Richard Dowling and Cormac Gollogly after their marriage ceremony in Tipperary.Getty Images / Charles McQuillan

History was made yesterday when Cormac Gollogly and Richard Dowling, who have been together for 12 years, became the first same-sex couple to wed under Ireland’s newly established marriage equality legislation.

Gollogly and Dowling tied the knot to the fullest extent of the law at 8:40am yesterday morning, in a brief ceremony in Clonmel, Co. Tipperary, presided over by senior county registrar Mary-Claire Heffernan, who had also officiated at the couple’s civil partnership ceremony earlier this year. It took place in the waiting room of the Clonmel Community Care Center, and the couple used a hospital trolley to sign the paperwork.

The couple, both 35, are from Dublin and Athlone. Gollogly is a barrister and Dowling works for Allied Irish Bank. They met at The George, a famous gay nightclub in Dublin, 12 years ago and have been together ever since, they told the Irish Times.

Dowling proposed to Gollogly two years ago in September, on a beach in Spain and they began planning their big day. Delighted with the Yes vote for marriage equality in May’s public referendum, it was still uncertain when the legislation would be signed in to law, so they kept the date for the civil partnership ceremony they had planned for September 18 of this year. They celebrated their union with 128 family members and friends at Kilshane House in Tipperary, and a honeymoon in the Maldives followed.

Because they already had a civil partnership, Gollogly and Dowling were able to skip the typical three month waiting period and hold their marriage ceremony five days after registering.

“It was nice to be like everyone else,” Dowling told the New York Times.

“When you grow up you don’t want to be part of a civil partnership, you want to be married. Today was about recognizing what we would have wanted to have on Sept. 18.”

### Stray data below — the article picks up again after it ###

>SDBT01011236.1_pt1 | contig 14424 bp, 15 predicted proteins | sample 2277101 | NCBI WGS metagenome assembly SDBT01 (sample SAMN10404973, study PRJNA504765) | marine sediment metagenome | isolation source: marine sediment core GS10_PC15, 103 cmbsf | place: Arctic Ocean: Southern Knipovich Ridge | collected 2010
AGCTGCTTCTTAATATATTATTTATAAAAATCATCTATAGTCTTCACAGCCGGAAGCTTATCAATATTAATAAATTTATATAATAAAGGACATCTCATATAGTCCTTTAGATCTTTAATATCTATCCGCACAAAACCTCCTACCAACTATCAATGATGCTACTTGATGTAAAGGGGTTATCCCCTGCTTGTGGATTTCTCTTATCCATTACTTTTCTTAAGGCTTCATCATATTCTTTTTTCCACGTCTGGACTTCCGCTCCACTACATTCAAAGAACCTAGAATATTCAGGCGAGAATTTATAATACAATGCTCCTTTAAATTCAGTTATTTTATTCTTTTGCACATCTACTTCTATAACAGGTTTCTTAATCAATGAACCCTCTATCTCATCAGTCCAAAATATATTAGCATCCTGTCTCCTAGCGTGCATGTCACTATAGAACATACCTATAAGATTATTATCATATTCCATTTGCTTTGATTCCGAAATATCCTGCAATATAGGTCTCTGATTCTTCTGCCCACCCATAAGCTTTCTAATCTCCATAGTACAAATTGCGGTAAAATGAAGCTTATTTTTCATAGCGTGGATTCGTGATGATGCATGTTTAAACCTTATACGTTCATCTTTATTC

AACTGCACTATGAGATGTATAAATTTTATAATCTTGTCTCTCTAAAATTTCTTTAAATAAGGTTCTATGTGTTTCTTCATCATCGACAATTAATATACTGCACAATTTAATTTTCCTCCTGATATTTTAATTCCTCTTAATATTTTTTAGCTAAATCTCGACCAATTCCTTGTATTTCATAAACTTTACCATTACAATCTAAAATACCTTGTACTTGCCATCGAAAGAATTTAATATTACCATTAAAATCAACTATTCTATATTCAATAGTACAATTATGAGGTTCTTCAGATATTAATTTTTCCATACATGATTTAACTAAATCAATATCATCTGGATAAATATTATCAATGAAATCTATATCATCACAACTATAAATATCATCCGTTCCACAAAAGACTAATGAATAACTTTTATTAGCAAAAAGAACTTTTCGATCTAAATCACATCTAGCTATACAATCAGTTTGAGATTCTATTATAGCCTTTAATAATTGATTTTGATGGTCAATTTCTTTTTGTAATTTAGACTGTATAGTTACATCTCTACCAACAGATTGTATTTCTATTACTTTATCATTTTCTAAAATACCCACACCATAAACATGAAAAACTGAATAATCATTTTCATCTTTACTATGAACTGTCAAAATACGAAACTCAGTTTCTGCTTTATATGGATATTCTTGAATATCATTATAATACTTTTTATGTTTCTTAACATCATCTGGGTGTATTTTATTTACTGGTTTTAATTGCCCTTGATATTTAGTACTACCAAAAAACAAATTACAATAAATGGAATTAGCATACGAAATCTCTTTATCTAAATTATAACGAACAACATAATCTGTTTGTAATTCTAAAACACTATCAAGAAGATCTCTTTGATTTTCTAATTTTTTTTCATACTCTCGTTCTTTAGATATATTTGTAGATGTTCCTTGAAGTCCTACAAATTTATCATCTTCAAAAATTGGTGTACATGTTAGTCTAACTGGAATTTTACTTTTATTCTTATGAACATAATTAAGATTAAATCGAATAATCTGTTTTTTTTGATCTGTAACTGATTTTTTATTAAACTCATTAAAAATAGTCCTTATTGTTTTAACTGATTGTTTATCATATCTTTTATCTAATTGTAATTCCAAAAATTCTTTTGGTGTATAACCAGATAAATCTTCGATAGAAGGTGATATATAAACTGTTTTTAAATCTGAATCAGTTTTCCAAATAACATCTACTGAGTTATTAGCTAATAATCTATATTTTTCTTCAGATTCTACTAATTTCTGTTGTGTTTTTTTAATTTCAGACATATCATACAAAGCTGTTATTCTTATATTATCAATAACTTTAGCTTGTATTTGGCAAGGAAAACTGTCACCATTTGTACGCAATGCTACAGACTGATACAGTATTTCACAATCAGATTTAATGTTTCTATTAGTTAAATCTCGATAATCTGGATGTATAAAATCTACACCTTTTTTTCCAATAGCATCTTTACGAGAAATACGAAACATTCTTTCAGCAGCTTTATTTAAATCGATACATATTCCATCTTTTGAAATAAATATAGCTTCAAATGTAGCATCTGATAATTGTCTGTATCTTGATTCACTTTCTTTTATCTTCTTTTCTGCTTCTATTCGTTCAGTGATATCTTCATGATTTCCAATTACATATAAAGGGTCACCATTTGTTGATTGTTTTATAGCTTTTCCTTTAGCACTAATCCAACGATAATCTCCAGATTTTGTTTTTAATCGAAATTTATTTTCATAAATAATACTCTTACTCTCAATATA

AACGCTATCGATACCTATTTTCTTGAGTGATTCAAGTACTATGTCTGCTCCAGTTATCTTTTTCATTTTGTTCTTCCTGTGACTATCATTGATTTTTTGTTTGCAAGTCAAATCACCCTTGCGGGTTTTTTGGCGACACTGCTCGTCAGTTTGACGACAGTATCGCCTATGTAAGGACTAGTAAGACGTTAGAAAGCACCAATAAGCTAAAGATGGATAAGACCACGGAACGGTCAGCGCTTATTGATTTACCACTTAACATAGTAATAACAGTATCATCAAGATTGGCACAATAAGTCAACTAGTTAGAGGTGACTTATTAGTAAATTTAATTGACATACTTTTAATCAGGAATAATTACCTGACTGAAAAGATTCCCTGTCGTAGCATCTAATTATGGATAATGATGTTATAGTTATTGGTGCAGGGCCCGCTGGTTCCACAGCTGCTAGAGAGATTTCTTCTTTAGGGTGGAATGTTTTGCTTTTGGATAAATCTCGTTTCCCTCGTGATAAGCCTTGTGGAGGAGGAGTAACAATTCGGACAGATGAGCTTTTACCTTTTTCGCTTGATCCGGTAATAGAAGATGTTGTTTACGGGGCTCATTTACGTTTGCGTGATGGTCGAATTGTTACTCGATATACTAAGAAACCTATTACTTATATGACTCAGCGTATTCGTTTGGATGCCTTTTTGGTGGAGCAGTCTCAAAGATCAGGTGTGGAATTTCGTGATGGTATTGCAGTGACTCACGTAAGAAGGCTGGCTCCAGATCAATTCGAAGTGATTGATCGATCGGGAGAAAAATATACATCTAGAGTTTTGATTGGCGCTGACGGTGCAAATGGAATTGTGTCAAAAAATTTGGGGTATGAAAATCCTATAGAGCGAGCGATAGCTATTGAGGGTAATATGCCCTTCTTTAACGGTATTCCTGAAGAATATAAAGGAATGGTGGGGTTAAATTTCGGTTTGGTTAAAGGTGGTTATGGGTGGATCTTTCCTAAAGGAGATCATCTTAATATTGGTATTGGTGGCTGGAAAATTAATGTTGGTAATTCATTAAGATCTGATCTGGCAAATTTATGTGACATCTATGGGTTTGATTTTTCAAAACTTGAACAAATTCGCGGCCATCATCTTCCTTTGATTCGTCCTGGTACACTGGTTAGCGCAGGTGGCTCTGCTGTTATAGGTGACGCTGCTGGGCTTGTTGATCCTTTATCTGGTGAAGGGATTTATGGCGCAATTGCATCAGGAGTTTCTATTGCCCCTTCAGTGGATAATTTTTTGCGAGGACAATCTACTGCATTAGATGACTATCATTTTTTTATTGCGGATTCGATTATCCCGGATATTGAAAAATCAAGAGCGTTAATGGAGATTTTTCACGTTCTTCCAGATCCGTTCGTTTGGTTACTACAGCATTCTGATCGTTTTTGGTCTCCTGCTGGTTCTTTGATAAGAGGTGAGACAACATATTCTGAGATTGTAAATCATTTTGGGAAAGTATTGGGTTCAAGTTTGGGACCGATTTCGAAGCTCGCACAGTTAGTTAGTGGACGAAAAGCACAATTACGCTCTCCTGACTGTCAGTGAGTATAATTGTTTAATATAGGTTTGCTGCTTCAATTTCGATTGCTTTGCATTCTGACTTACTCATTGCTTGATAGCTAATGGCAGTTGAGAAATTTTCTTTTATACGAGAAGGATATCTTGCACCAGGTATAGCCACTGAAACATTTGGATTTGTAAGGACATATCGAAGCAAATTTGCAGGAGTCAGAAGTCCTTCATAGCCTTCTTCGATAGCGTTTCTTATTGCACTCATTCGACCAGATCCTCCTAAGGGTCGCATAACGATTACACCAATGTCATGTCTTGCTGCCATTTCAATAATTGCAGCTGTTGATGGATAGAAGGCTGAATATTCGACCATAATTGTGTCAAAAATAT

Elsewhere in Ireland, more couples wed on the historic first day of marriage equality.

Wayne Gough and DJ O’Hanlon, 40 and 41, from Co. Louth, held a small ceremony at the beautiful Harvey’s Point Hotel, overlooking Lough Eske in Donegal – it was the same spot where Gough proposed to O’Hanlon in 2014 and where they held their larger civil ceremony earlier this year.

Darren and Tony Day, from Co. Antrim in Northern Ireland, held their civil ceremony in Co. Monaghan last weekend and then held a short ceremony yesterday to make it official. Same sex marriage is not yet legal in Northern Ireland, but the Days said they still considered themselves officially wed.

"It's been lovely to exchange our vows and to make it official, to finally be able to call each other husband and husband," Darren told the BBC.

Darren and Tony Day. Photo: Hillgrove Hotel

Darren and Tony Day. Photo: Hillgrove Hotel

"But Tony was joking that we would only be able to do that for 10 minutes until we went back over the [Irish] border.

"As far as we're concerned, we're married – we got married on this island."

However, some couples were caught unawares by the five day waiting period and were unable to wed yesterday as they had planned.

Dolores Murphy and Mabel Stoop Murphy, who live in Cork, had planned to tie the knot at the Cork Registry Office at lunchtime yesterday and then have a quiet celebration with their two-year-old son James and their witnesses.

Before the ceremony could take place, the Cork General Registrar contacted the office to say that the couple had only signed their intention to dissolve their civil partnership for a legal marriage that morning and would need to wait four more days before holding their marriage ceremony.

“We are devastated. Absolutely heartbroken. This was supposed to be the best day of our lives. And as usual the Government let us down again. It is beyond ridiculous,” Murphy told the Irish Times, adding that they should have been informed of the requirement when they booked the appointment last week.

The couple will reschedule their marriage date.